They call themselves “i ragazzi di Ezra”—Ezra’s boys—and they speak in a collective “we.” When I emailed them to set up the meeting or to follow up after, their replies were always unsigned and the addresses generic. They speak like the chorus in an ancient play, and as Adriano told me their history it sounded like a modern myth. They began by printing 15,000 stickers with the word zetazeroalfa in block black letters, and they stuck them on walls all across Rome. This was, Adriano explained, to make the people wonder. Could this be a new brand of car, a TV show? It was a punk rock band, who play concerts in abandoned train stations and whose audiences beat themselves in a dance they call the “cinghiamattanza,” the belt massacre.

On the day after Christmas 2003 a few of the boys began to squat in an abandoned government building not far from Rome’s main train station, and this is where we met that day. When they arrived, they found that the lights had been left on for a decade, Adriano told me, with a shrug at the waste of governments. They had occupied buildings before, but this was the first one inside the city of Rome, and with it came a new name and a new purpose. Soon they began to arrange conferences. Since the start of the occupation there have been a hundred of these, Adriano explained: four or five on Pound, and others on themes dear to Pound, such as money, housing and the sovereignty of nations. They ran one on Jack Kerouac to mark the 40 years since his death, and another on Japanese tattoos. They opened 33 new places across Italy last year, Adriano told me: bookshops, gyms, pubs. Here they conduct what he calls meta-political activity. He added: in those places we pay the rent.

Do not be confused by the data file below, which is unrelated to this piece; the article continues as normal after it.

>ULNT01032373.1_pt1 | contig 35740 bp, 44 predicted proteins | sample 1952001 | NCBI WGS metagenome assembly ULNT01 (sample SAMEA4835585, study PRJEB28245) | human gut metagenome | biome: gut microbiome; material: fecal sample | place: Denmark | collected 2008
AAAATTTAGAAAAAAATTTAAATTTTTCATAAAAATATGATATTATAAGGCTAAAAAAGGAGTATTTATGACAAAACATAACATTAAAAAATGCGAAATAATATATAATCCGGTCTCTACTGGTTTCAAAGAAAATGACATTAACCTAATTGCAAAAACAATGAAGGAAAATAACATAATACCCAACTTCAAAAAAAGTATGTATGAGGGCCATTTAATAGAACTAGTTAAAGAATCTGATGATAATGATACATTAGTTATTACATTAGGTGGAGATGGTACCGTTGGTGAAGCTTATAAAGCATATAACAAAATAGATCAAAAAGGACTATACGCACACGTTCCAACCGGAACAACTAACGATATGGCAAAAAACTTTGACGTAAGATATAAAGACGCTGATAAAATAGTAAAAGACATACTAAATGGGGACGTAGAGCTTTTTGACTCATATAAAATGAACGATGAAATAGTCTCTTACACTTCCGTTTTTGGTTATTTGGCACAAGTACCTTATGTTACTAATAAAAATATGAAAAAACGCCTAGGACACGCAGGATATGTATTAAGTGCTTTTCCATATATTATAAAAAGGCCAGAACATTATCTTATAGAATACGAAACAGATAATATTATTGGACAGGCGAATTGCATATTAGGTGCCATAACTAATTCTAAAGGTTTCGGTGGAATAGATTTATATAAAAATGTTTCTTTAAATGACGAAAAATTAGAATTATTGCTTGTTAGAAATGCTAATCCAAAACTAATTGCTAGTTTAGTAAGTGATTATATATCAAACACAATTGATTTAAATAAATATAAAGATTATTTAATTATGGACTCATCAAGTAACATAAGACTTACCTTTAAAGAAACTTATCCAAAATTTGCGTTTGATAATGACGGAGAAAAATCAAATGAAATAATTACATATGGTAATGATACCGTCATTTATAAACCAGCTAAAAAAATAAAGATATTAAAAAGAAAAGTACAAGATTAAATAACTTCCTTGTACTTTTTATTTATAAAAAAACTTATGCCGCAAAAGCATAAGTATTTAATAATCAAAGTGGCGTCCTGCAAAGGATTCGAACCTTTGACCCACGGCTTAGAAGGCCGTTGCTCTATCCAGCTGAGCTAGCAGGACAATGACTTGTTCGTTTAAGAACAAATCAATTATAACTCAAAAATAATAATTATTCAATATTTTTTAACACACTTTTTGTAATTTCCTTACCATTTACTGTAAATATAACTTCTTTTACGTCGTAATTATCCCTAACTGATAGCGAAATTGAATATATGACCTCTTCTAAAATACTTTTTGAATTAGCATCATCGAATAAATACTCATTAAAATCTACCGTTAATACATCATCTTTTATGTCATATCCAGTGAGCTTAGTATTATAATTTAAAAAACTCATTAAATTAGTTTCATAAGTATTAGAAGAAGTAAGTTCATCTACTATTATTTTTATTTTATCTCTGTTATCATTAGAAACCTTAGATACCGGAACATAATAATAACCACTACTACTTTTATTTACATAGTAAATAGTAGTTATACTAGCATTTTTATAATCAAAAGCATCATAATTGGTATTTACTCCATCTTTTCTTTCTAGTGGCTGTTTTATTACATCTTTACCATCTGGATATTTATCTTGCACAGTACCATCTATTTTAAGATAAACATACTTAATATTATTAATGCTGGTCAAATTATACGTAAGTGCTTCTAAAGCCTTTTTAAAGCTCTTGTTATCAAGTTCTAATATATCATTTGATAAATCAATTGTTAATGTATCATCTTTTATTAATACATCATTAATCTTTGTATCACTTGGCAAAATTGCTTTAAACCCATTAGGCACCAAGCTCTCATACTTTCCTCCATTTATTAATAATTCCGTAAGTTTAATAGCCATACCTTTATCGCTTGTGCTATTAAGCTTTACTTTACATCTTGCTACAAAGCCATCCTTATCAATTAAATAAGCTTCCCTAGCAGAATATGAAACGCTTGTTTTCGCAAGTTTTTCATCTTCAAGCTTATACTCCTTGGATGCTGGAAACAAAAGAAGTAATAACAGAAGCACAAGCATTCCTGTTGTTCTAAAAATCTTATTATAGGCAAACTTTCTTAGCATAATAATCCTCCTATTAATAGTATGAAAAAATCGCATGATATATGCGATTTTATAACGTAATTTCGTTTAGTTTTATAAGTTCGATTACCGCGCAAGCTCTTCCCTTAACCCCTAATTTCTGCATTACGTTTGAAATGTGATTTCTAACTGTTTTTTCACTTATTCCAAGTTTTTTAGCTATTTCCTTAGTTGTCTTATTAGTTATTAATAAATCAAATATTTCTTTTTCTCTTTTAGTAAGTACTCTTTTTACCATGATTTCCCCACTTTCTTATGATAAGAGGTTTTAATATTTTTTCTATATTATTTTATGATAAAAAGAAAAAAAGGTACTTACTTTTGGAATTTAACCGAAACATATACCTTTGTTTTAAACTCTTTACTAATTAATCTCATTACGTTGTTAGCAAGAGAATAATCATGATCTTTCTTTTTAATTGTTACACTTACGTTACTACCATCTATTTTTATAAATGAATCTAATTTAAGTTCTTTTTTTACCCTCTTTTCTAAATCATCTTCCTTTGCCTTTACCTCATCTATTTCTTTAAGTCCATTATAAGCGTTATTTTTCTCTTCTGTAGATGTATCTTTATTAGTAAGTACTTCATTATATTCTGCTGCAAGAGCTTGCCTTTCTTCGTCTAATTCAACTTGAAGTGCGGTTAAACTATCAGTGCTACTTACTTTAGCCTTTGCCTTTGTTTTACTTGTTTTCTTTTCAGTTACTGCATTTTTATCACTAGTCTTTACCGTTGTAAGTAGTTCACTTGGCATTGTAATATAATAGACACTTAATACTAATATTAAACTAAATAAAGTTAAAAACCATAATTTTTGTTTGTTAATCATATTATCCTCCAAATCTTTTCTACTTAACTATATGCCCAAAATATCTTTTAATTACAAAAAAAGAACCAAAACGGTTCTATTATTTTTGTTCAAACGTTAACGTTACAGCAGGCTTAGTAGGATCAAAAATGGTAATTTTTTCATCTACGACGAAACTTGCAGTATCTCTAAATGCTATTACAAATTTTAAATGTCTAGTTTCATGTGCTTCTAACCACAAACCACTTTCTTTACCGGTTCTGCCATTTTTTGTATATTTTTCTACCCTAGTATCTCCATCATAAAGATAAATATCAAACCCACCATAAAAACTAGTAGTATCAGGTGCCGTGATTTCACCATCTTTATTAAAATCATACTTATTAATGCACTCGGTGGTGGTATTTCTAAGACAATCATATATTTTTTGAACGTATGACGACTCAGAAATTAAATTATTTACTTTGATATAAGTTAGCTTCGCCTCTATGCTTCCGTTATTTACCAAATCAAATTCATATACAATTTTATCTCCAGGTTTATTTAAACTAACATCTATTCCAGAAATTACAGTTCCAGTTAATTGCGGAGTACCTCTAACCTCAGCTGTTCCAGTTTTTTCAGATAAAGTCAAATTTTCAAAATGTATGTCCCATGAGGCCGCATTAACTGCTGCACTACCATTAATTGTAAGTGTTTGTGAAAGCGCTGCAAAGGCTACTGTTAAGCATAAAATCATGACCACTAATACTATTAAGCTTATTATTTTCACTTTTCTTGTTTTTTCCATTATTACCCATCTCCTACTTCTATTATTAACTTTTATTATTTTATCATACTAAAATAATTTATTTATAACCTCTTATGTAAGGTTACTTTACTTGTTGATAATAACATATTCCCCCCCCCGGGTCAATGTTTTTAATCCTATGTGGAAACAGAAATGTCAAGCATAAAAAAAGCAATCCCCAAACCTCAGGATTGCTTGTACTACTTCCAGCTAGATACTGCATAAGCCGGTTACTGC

Adriano is good with slogans and careful with language. We want to be effective 360 degrees, he said, and several times he reminded me, we do not call ourselves a political party, but a movement. If I tell you that we are a political party, he said, you will not imagine that we have a theatre, an art gallery and evenings where people dance. He likes this idea of movement. He was not so much answering my questions as defining terms, and when I once described the group as “right wing,” he corrected me. In one of his letters, he reminded me, Pound describes himself as a fascist of the Left, and this is how our conversation proceeded: in triplicate, robotic, as if by rote.